Servicio de Información Comunitario sobre Investigación y Desarrollo - CORDIS

Measurement of micronutrient absorption and status

Research on the following micronutrients is necessary because of their unique role in the human diet:
iron because its deficiency is the most common one and it is postulated that pro-oxidation effects of iron may be responsible for colonic cancer;
copper and iron where intakes are lower than that recommended;
selenium, copper, vitamin C, a tocopherol and the carotenoids (postulated as factors that prevent coronary heart disease and cancer);
zinc because of the lack of data concerning its intake;
folates which may be responsible for preventing neural tube defects and cardiovascular disease;
group B vitamins because of the lack of good methodology for assaying their level in the body.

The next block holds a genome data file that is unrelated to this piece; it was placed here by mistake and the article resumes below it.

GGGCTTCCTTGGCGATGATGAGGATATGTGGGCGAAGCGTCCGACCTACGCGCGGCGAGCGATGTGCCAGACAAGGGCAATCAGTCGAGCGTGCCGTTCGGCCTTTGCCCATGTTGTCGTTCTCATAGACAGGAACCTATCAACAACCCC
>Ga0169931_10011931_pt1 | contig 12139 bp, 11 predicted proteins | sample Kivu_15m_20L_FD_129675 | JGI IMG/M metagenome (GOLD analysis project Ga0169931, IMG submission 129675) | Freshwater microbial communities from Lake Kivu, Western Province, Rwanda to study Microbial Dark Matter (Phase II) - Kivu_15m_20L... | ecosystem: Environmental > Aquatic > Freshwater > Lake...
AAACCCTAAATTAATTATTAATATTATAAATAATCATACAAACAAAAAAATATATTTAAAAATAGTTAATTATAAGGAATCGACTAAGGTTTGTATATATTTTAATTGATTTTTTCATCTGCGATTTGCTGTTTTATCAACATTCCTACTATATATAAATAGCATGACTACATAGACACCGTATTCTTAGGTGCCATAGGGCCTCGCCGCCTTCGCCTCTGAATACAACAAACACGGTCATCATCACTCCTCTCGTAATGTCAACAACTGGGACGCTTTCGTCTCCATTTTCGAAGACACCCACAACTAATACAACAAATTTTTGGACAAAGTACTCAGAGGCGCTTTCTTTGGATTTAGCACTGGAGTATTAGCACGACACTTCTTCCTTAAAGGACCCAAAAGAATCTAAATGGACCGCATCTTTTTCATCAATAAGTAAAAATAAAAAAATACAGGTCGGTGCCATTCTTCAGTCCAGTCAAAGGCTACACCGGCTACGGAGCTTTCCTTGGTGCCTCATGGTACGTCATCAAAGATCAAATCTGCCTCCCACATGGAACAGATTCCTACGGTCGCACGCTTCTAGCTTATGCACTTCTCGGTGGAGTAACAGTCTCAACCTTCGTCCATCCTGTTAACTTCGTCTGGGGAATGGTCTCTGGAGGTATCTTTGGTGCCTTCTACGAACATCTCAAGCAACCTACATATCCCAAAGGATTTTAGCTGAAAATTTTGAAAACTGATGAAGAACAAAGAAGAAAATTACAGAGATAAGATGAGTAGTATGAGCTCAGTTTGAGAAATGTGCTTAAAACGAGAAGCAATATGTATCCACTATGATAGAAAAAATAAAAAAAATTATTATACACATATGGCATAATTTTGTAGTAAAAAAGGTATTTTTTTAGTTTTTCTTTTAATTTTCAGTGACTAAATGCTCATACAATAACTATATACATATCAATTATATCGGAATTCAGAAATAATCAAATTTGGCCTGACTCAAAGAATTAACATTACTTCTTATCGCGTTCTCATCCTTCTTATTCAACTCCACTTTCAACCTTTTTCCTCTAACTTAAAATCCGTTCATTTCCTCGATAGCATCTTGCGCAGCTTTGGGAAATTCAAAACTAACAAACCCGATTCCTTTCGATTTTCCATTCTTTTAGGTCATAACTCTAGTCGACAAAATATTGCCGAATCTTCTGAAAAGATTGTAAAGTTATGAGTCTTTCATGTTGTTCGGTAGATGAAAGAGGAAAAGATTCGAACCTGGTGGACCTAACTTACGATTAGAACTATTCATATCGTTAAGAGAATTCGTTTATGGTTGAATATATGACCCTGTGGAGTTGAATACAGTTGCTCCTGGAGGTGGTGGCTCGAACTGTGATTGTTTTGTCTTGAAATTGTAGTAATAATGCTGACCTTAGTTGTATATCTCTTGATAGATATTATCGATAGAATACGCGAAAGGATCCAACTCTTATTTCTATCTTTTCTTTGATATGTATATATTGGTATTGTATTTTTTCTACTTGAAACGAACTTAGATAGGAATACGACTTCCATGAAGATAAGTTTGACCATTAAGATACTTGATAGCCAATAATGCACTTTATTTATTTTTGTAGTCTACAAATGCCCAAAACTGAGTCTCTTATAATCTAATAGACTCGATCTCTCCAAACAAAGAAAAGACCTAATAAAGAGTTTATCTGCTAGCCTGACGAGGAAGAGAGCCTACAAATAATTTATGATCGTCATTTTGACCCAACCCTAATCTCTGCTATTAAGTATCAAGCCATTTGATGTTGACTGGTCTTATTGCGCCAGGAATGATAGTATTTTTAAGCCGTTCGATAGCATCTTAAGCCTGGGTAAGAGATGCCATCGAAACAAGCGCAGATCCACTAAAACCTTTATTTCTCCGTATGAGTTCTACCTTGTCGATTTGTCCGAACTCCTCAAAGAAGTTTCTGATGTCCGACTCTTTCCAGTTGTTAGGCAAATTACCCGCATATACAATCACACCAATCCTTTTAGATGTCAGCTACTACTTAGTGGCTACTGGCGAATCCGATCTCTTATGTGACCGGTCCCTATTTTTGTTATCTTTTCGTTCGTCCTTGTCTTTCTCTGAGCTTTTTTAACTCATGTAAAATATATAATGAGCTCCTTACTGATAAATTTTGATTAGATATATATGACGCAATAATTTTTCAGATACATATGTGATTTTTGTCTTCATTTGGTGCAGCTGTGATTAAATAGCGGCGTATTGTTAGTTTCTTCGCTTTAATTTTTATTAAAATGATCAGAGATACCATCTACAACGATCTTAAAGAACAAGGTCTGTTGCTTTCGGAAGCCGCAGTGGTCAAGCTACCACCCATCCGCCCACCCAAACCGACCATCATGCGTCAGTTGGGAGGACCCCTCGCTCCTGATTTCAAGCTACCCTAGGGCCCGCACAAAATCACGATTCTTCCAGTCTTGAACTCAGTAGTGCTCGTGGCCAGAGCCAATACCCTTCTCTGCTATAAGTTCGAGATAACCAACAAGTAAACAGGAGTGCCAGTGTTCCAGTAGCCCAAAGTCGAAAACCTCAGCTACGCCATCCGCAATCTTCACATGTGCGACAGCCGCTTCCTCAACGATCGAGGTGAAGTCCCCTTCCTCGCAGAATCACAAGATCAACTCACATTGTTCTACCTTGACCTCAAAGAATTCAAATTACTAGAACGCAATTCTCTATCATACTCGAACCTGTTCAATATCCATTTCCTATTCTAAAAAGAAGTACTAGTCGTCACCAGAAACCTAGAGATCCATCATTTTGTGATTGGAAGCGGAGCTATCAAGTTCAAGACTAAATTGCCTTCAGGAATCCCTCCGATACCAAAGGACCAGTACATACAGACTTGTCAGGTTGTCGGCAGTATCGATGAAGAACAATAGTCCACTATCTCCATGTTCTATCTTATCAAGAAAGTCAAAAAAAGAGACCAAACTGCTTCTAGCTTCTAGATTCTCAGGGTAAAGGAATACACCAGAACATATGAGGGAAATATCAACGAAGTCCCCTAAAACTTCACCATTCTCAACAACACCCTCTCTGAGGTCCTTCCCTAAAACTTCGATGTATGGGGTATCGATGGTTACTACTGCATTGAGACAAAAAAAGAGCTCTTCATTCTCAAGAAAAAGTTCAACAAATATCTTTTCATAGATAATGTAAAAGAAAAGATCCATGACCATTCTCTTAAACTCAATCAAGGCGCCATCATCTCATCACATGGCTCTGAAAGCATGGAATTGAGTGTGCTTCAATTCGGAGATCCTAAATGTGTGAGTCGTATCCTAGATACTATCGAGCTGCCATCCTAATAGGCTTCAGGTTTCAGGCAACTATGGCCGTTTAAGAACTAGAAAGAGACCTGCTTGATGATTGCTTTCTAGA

Stable isotope methods show very good interlaboratory reproducibility but the limitations of stable isotope tracers should be clarified. The wider use of these methods is encouraged through the publication of two reviews and a handbook. There is still need for developing better assays for quantifying dietary micronutrients. There is also a need to develop blood-based certified reference materials. In vitro methods are reasonably good for qualitative predictions of the effects of some dietary modifiers of iron absorption

Recommended methods for determining body levels of micronutrients have been identified and published with particular success in standardizing techniques for measuring the activities of the enzyme superoxide dismutase and glutathione peroxidase, important indicators of copper and selenium status, respectively. Standardization and harmonization of methods on trace element is needed before conclusions are drawn on dietary intake data. Data on toxic trace element indicate that they do not constitute a major problem with respect to optimal health. The importance of a European scientific network should be stressed based on the perspective of future interlaboratory collaboration..

Reported by

AFRC Institute of Food Research
Colney Lane
NR4 7UA Norwich
United Kingdom
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